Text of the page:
- Zoe: “No, but they all play it at home.“
HMM. So I tell her I’ll ask Ms. Marshall (her teacher) about it and let her know. Ms. Marshall is very digital but she’s an educator, through and through. Guess what? Turns out she’s not a huge fan of Roblox. She doesn’t judge it but says it doesn’t teach things of value and that there are other games that might be better – like ones that teach coding. Plus, apparently when the kids “interact” on the platform, they can say unmoderated not-so-nice things to one another (which will make more sense in a few paragraphs given the topics of these games).
Next, I checked out the Roblox website, and if you just look at the home page, you’d think this game was awesome. Their tagline: “Powering Imagination”. Who doesn’t want to do that for their children? Sounds a lot like Minecraft, which is a hugely successful game that’s even made the leap to mainstream stores offline with fake “swords” and characters.
Read the Roblox signup form, and you may begin to get skeptical:
Username (don’t use your real name)
Anyway, what you will NOT find on their site is what we found out in real life – what the “imagination” worlds and games ARE. When we went glamping with our friends, their slightly older son had just started to try out Roblox, and so, Zoe got to see it in action (and apparently she knew a lot even before that from the kid talk at school).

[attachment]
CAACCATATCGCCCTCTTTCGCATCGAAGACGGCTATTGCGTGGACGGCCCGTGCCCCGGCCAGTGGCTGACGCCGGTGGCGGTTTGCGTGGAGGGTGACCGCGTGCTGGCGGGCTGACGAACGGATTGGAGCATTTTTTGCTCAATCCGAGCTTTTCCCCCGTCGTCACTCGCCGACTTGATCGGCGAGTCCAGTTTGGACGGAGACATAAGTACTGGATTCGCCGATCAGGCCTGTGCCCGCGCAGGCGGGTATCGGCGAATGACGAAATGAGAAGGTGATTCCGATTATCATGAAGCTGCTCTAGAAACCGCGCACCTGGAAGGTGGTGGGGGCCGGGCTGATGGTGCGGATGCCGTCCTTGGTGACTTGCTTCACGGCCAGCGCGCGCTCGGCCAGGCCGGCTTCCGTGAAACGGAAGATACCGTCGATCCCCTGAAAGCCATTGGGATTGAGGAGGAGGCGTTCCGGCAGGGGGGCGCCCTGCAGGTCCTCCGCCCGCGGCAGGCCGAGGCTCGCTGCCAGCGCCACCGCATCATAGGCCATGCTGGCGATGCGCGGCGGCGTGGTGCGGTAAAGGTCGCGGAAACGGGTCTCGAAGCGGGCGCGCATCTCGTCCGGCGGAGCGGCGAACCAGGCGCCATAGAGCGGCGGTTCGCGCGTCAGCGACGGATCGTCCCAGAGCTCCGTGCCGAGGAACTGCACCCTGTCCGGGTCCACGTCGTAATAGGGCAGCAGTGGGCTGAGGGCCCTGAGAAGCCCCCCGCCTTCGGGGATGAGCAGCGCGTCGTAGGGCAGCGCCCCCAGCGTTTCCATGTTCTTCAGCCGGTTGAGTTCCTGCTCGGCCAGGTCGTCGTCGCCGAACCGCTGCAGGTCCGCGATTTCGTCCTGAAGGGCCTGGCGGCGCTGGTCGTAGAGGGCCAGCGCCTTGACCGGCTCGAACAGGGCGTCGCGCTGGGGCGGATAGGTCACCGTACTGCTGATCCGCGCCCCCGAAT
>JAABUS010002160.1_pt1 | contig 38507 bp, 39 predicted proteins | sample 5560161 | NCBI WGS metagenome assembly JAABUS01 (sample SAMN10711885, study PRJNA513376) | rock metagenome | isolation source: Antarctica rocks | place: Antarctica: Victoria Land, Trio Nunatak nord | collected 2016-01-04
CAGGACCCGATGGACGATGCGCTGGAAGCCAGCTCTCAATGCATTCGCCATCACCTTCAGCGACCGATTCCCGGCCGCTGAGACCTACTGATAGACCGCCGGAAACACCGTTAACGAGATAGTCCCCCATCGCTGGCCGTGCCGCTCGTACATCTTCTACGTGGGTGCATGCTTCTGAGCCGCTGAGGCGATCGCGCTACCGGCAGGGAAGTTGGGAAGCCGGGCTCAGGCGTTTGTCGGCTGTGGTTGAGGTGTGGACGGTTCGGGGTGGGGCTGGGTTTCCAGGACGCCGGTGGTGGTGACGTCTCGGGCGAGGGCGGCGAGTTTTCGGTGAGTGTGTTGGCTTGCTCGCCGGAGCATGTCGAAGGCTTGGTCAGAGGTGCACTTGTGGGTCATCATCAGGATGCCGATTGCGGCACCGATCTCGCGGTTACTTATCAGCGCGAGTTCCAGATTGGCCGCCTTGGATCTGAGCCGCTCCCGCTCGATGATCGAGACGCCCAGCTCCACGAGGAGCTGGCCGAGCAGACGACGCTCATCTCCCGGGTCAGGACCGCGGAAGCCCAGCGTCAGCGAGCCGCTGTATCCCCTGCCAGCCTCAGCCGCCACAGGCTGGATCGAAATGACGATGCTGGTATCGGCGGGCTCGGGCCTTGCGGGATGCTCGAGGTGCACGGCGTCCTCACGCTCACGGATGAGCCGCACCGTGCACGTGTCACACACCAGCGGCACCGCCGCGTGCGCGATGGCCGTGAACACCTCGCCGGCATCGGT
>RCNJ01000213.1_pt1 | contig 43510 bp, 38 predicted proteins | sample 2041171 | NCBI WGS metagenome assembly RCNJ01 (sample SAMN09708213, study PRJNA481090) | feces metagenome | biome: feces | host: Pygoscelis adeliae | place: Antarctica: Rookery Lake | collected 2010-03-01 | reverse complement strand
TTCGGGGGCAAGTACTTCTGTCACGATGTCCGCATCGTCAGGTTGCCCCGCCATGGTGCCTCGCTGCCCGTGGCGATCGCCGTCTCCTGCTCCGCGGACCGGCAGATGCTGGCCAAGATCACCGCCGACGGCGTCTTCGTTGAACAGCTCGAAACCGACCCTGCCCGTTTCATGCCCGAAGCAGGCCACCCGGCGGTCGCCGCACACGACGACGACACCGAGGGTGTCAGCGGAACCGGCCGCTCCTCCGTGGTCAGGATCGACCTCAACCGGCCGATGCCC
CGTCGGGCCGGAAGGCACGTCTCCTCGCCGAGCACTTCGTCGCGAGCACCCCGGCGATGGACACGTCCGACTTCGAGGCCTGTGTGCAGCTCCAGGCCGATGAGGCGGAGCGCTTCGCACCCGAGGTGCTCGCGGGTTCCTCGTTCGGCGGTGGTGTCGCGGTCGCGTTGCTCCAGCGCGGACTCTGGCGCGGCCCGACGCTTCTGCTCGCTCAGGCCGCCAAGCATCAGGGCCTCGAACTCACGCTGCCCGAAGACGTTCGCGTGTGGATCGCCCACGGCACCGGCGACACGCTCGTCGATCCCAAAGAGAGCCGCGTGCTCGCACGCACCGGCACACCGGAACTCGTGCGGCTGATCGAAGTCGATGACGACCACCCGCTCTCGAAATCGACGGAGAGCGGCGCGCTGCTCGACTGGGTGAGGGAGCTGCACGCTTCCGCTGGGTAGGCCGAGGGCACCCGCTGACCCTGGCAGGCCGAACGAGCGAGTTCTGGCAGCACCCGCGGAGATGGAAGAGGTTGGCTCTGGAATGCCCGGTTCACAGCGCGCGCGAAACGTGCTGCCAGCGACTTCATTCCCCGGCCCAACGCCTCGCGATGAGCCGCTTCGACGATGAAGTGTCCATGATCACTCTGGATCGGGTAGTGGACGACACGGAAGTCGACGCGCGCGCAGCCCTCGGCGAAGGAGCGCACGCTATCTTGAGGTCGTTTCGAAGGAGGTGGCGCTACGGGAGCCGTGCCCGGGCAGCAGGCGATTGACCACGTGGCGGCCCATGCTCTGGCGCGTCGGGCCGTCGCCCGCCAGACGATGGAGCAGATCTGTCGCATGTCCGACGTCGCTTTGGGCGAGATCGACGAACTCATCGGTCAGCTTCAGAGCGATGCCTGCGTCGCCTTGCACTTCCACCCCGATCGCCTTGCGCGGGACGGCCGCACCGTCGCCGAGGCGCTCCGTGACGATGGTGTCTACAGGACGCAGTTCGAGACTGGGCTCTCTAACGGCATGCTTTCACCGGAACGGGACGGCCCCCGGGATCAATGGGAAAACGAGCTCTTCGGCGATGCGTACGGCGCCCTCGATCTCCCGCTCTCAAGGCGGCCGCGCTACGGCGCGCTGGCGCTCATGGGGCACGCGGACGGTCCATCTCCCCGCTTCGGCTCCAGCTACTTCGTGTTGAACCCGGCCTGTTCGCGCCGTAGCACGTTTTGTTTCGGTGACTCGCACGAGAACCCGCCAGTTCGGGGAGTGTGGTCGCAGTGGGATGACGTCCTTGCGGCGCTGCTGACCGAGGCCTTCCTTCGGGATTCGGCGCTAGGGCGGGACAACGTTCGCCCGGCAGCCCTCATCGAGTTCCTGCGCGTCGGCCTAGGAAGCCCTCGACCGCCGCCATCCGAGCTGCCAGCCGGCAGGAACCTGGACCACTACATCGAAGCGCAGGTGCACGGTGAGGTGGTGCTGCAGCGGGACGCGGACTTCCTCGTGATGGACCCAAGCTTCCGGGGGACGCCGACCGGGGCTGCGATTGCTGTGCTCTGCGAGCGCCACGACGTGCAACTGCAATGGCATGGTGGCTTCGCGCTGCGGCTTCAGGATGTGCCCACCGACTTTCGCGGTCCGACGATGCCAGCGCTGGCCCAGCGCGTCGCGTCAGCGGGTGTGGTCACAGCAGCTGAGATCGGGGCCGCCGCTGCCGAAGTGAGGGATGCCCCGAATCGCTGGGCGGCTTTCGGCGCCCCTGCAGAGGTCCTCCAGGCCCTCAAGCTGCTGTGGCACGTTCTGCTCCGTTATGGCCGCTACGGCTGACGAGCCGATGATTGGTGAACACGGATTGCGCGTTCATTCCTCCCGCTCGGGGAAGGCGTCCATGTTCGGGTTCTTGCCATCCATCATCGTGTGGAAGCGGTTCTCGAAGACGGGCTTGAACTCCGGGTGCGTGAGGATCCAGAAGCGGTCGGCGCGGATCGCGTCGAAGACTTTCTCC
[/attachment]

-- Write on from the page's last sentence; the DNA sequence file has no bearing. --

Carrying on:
Here are three popular Roblox games:
- Adopt Me. I saw this in action. You’re a baby (an ORPHAN, specifically) wandering around a weird world hitching rides from strangers trying to find someone who will adopt you.
- Jail Break. Um, you break out of prison. Need I say more?
- Crazy Grandma. Your grandmother has gone crazy. What do you do?!
Zoe played a few Roblox games while we were glamping then wanted to install it on our phones for the ride home, so I told her what Ms. Marshall (who she respects A LOT and sometimes accidentally calls me Ms. Marshall) had told me: Roblox doesn’t teach anything of value, so there are BETTER really fun games.
She paused, but peer pressure is alive and well, and she had tasted the fruit…
And so, the following is Zoe’s unprompted take on why Roblox IS good for you:
So, just in case you end up in prison, your parents get run over by a car or your grandmother becomes “dangerous” and attacks you, you would be glad you had played Roblox… If you’re in any of those situations now, this game may be for you. You heard it here first (and it’s hard to believe this game is “free”, right?!)
Even though I’m certain our brilliant child has a future in sales and leadership (hopefully not cult leadership), we do NOT have Roblox on my phone. We DID accidentally have it on Bart’s phone (that happened while glamping before we had a high level discussion about it), but our Zoe has not played Roblox since our camping trip :)
Anyway, screens aren’t all bad (though yes, we are still bad parents for not limiting them more). But SOME screens are less good than others. One day, when we all live in the Minority Report movie, maybe our children will be more marketable with all this “experience” we’re allowing them. Who knows?!